MATTHEW SWEET AND SUSANNA HOFFS – ” Under The Covers “

Posted: September 24, 2017 in ALBUMS, MUSIC
Tags: , , ,

Image result for MATTHEW SWEET AND SUSANNA HOFFS photos

In 2006, Matthew Sweet and Susanna Hoffs, recording as Sid and Susie, released “Under the Covers, Vol. 1,” a collection of performances of their favorite songs from the nineteen-sixties that included heavy-rotation classics such as the Beatles’ “And Your Bird Can Sing” and the Beach Boys’ “The Warmth of the Sun” alongside less familiar relics like the Marmalade’s “I See the Rain” and the Left Banke’s “She May Call You Up Tonight.” Three years later, Sweet and Hoffs returned to take a crack at the seventies with a double disc that ranged from power pop (the Raspberries’ “Go All the Way”) to proto-punk (Television’s “Marquee Moon”). Trading lead vocals, accompanied by meticulous recreations of the original music—the effect was like an unimaginably skilled karaoke party.

And now, like slightly slow clockwork, the pair has arrived where they were always destined to go: the nineteen-eighties. It’s the decade, of course, in which Hoffs rose to stardom with the Bangles (they released their first album in 1984 but dominated airwaves in 1986, with “Different Light”) and Sweet began to take steps toward his own power-pop reign (he released “Inside” in 1986 and “Earth” in 1989 before breaking big with 1991’s “Girlfriend”).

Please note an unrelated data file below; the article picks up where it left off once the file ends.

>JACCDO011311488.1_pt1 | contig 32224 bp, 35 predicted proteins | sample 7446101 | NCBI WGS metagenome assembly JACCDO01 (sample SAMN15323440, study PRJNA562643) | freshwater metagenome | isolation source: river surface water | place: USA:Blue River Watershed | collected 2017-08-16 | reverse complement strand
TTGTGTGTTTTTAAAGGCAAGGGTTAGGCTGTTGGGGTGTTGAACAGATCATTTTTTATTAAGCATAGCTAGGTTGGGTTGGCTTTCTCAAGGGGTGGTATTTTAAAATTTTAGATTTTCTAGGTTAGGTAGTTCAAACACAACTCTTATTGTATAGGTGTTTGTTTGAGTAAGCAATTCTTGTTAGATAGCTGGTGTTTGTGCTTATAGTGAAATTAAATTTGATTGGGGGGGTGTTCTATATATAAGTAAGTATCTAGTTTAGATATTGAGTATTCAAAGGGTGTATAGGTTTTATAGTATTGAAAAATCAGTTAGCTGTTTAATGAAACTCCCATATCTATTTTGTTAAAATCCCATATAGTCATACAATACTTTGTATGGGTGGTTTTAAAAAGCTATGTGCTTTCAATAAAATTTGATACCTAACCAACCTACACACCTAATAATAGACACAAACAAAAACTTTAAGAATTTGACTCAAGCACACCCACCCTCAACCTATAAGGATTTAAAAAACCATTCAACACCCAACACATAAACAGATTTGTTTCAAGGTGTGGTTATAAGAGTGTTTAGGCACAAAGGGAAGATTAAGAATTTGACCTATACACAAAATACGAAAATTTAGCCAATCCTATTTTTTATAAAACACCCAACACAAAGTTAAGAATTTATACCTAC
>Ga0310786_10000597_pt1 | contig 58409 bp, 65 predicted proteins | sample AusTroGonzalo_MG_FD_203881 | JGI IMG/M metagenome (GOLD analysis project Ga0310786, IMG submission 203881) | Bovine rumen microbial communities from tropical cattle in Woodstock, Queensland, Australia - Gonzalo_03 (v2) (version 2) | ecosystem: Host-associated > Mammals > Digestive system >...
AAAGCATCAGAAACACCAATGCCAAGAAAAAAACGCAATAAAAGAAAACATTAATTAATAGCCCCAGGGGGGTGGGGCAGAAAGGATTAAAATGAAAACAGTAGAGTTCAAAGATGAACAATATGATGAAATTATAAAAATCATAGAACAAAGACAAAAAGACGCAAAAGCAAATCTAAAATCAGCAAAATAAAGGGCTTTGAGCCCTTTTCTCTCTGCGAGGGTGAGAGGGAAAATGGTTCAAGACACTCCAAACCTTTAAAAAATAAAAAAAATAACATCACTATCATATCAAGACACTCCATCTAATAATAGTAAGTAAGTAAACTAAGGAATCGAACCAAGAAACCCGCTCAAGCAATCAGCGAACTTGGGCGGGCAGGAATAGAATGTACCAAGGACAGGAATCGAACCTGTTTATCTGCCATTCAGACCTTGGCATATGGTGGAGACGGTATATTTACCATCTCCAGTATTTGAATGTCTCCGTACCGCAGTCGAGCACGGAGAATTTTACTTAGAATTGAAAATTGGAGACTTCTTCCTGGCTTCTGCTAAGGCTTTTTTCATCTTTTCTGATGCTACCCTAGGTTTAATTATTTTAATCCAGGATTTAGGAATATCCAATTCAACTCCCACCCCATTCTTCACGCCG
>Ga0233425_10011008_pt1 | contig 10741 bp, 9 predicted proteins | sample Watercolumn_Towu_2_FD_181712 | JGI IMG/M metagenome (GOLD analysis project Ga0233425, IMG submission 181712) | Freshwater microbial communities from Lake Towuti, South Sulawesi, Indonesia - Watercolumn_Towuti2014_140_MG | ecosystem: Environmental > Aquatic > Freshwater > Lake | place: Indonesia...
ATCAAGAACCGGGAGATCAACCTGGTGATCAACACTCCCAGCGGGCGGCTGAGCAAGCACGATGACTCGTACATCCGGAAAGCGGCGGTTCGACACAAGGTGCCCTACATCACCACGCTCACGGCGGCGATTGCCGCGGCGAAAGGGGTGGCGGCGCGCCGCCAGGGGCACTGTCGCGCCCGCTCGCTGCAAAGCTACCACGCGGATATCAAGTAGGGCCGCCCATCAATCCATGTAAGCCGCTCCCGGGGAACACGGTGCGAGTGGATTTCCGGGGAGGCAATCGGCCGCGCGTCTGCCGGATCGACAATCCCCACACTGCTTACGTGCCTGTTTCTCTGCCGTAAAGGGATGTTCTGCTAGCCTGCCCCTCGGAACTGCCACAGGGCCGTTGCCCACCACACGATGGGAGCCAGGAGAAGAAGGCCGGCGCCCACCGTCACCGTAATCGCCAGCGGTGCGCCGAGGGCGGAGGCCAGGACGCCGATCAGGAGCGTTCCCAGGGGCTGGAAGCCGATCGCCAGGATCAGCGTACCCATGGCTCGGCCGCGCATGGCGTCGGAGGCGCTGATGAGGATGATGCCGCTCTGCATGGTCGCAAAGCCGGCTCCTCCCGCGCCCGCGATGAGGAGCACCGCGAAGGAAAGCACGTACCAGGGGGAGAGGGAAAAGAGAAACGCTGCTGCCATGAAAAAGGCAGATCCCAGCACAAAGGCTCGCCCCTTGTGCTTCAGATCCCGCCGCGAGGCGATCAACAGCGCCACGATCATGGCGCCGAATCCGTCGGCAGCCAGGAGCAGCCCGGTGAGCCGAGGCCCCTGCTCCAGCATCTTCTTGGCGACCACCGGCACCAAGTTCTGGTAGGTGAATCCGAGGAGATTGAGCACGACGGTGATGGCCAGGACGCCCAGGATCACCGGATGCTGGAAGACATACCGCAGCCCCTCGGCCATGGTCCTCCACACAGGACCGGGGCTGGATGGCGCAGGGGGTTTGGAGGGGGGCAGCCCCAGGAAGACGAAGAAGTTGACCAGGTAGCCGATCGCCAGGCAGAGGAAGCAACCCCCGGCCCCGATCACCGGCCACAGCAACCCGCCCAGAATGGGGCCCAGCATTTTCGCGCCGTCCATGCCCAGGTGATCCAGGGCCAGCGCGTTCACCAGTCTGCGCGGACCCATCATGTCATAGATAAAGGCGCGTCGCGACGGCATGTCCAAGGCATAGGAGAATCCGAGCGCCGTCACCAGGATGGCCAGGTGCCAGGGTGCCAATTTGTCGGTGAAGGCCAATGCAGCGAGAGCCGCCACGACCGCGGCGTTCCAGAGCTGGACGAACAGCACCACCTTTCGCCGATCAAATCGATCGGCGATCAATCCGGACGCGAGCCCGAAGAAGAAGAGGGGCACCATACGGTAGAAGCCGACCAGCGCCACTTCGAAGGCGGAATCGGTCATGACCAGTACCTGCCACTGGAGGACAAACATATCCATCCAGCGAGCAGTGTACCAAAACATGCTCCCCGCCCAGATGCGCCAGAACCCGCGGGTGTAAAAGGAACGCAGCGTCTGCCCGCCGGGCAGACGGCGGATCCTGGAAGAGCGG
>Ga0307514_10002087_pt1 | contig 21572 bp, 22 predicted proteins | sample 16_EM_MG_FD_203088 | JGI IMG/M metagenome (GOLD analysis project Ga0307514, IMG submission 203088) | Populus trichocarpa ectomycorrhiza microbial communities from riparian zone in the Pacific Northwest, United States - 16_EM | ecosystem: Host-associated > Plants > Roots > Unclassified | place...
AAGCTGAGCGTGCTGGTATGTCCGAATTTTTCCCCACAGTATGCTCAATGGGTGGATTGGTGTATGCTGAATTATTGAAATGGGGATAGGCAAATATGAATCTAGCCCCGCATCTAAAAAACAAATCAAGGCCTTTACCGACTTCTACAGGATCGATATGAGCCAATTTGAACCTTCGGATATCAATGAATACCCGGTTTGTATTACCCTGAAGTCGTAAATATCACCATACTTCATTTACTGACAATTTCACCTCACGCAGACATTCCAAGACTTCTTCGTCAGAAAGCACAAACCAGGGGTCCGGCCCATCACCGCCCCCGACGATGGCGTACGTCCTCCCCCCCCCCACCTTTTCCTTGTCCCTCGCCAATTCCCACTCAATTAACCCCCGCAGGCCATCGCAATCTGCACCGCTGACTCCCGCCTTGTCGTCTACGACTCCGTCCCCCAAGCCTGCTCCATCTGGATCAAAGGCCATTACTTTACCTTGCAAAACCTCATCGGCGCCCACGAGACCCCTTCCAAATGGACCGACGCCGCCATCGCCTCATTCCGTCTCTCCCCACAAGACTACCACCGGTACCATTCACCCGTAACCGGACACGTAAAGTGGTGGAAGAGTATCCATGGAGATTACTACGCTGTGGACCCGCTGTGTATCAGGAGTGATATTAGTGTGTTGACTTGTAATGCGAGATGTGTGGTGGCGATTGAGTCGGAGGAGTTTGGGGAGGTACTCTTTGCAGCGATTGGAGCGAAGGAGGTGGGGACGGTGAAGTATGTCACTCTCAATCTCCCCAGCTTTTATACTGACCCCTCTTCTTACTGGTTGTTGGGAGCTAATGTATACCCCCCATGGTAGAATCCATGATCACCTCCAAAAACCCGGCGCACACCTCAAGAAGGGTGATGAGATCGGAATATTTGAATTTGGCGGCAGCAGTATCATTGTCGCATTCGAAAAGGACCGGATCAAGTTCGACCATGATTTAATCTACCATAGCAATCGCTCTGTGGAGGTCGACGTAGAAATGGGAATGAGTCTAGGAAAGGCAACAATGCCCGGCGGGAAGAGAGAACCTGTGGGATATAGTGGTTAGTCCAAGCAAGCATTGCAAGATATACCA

This installment of “Under the Covers,” like the ones that came before it, has relatively modest aims. It’s not attempting to reinterpret the songs in a manner that makes listeners forget the original versions. It’s not trying to show off instrumental chops or vocal pyrotechnics. It’s only trying to point out some stars in the sky by which Hoffs and Sweet navigated their journey to becoming singers and songwriters. Those looking for sharp spikes of energy or bracingly innovative arrangements won’t find them.

The set opens with R.E.M.’s “Standing Still.” The “Under the Covers” players—anchored by the drummer Ric Menck and the guitarist Dennis Taylor, both of whom play with Sweet’s band —do a fine job of capturing the swampy sense of the unknown central to any remaking of early R.E.M., while Sweet, singing lead, emphasizes the lack of understanding central to the band’s lyrical mystery.

later in the set, when Hoffs sings lead on a cover of the Go-Go’s “Our Lips Are Sealed,” at once the most sensible and the most audacious choice in the bunch. The Go-Go’s, of course, dominated the early part of the decade with their first two albums, “Beauty and the Beat” and “Vacation,” and in the process launched a thousand high-energy all-female rock-and-roll groups, the Bangles among them. Here, the liner notes are short and to the point: “This Bangle loves to Go-Go! Susie was awed pre-Bangles. Sid was awed aged 15. He may or may not have had their bubble bath poster in his room.”